Still, every dollar helps, Ally thought as she waved good-bye to the last stragglers. Opening the till, she dolefully dropped in the final few coins, the worm of unease that had taken up residence in her belly a few months ago doing its heave and wiggle. She was behind on her rent two months now. Mr. Cummings, her mild-mannered landlord, was being very accommodating about it, but she couldn’t put him off forever, and neither did she want to. She needed to show everyone she could run a business. A year and a half ago, after her grandmother’s heart problems had forced an early retirement, Ally took over running The Giftorium. Her nana had worried she wouldn’t be able to cope, so she’d thrown all her energy into the business, working like a demon and sacrificing all her spare time, and she didn’t want to see her efforts go down the drain.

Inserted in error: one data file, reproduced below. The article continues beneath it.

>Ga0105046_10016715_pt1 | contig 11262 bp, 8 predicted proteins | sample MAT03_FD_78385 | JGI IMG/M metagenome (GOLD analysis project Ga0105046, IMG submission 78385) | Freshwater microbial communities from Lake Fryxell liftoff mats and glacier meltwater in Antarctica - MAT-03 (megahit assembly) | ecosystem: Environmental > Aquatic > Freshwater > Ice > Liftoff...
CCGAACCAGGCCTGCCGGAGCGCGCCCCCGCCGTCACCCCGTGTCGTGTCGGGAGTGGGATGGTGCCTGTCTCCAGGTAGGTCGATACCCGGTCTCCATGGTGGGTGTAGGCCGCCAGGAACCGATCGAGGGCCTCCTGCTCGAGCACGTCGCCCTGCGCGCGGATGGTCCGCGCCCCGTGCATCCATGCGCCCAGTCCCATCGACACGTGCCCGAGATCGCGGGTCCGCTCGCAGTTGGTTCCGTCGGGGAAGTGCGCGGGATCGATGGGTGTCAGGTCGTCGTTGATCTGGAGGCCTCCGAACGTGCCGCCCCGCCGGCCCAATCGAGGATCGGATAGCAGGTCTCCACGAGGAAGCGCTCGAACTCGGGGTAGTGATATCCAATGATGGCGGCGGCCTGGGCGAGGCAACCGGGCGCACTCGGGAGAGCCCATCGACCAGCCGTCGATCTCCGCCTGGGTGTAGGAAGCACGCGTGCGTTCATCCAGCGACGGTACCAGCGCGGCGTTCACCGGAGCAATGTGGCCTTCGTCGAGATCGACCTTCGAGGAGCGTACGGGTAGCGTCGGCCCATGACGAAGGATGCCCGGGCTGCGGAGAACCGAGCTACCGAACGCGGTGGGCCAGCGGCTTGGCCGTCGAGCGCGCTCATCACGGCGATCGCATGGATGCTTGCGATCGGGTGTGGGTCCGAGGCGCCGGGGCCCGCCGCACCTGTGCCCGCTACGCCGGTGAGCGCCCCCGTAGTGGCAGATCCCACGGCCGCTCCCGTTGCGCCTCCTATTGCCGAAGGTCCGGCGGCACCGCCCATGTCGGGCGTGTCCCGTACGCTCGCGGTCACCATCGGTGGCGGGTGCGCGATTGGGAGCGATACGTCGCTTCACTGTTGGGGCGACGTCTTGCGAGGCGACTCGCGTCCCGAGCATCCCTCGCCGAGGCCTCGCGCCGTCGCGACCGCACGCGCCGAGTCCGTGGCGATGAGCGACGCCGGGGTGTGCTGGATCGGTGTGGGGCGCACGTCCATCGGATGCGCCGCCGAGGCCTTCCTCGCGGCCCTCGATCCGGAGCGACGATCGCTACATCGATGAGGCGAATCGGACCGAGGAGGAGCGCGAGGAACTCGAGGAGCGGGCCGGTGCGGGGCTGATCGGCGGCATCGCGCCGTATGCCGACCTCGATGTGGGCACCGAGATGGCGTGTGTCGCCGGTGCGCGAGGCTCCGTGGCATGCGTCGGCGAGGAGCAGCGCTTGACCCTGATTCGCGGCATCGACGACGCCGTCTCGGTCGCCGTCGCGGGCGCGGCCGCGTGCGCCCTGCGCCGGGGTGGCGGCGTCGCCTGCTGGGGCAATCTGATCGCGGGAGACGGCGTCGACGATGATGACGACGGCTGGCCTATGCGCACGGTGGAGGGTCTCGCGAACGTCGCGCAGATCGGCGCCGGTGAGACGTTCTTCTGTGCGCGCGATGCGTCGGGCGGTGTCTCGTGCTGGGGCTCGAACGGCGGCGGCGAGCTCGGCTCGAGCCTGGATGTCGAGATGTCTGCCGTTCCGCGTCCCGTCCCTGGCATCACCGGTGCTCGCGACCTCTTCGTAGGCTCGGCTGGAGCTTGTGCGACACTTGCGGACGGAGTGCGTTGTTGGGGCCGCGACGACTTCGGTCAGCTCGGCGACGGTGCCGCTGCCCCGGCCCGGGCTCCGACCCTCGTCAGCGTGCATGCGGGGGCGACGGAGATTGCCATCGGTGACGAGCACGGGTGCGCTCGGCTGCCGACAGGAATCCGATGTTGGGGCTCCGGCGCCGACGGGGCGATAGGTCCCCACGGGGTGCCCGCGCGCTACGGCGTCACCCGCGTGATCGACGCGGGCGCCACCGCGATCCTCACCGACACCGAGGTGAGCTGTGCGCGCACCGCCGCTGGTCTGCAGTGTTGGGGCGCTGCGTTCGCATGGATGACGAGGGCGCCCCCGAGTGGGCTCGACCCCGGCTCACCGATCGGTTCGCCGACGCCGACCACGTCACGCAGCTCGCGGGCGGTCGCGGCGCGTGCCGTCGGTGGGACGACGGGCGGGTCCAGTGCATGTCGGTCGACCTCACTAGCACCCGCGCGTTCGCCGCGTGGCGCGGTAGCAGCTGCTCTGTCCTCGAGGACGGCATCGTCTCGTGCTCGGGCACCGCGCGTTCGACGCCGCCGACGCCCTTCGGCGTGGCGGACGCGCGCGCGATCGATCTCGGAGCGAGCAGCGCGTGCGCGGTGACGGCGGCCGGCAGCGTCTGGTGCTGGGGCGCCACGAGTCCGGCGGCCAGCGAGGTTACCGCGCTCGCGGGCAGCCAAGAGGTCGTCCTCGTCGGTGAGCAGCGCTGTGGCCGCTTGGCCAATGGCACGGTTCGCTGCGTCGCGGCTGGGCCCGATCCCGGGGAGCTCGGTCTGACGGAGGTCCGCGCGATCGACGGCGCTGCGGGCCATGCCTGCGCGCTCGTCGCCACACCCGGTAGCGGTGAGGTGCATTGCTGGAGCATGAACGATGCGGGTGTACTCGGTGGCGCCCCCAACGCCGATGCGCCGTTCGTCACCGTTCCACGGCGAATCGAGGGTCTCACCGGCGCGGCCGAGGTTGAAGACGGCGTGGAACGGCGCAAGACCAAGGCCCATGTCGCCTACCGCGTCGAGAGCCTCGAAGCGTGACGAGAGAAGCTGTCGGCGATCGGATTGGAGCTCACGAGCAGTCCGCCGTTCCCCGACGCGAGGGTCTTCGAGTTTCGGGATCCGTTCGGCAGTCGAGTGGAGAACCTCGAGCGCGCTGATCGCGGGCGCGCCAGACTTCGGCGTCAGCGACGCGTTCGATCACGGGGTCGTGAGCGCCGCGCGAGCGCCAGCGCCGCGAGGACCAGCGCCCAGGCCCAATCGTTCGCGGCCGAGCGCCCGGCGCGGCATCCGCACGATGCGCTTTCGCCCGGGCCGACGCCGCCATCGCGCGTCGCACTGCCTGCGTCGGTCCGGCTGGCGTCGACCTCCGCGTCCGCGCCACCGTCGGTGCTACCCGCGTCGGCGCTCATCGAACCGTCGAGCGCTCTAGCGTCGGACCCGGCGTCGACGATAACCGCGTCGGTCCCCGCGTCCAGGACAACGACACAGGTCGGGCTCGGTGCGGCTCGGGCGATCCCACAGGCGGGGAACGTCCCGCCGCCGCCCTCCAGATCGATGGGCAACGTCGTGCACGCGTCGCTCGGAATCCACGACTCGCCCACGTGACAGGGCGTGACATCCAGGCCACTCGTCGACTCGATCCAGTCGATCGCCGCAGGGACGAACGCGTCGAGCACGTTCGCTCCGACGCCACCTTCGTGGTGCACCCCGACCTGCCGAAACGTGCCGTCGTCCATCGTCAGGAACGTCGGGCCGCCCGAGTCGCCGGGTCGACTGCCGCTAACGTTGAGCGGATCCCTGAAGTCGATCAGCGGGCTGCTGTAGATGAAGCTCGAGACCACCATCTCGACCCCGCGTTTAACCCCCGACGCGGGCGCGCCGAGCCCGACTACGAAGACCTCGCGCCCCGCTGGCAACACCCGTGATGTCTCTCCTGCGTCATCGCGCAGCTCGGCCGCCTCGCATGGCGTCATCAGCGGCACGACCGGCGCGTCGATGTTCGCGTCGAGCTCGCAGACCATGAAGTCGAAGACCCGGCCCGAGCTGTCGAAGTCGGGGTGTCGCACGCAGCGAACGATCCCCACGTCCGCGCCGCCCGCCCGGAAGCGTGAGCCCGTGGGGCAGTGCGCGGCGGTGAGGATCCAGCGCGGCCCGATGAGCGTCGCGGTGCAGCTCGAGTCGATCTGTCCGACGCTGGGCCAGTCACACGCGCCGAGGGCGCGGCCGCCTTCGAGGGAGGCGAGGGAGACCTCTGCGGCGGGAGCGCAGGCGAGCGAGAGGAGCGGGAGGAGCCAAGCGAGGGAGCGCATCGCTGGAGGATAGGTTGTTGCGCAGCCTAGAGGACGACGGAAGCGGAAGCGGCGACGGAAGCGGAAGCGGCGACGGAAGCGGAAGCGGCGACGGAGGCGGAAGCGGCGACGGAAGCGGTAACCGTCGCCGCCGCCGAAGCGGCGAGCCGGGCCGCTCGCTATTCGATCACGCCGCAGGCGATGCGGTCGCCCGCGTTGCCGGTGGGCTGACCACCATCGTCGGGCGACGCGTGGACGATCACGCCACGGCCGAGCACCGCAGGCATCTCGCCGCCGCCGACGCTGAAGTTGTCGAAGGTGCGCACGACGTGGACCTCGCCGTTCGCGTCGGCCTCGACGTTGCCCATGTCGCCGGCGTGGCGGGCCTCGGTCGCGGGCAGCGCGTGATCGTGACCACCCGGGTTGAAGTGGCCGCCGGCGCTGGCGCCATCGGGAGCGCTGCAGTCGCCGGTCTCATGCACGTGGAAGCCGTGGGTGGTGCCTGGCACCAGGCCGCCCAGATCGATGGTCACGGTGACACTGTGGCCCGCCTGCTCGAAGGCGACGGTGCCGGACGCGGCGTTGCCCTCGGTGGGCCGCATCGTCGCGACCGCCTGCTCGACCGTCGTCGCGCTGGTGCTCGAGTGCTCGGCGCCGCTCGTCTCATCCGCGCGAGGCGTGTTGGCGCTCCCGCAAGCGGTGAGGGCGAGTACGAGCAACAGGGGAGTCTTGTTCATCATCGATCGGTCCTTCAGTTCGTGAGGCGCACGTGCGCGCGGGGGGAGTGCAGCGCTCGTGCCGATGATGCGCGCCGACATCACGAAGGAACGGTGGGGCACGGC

The doorbell jingled.

“Crap. I almost got trampled out there by a herd of squawking biddies.”

“Hey, Tyler.” Ally grinned as her friend hustled in, her auburn hair streaming behind her. “You just missed them in here.”

“I don’t suppose they bought any of my stuff?” Tyler cocked her head toward a glass cabinet stocked with intricately crafted jewelry.

“’Fraid not.” Tyler’s eye-catching necklaces and earrings were eclectic and exquisite, but just too expensive for retirees on a tight budget.

“Damn. I could use some extra cash.”

Ally sighed. “Couldn’t we all?” She picked up the second notice electricity bill she’d received that day, grimaced at the amount owed, and sighed again.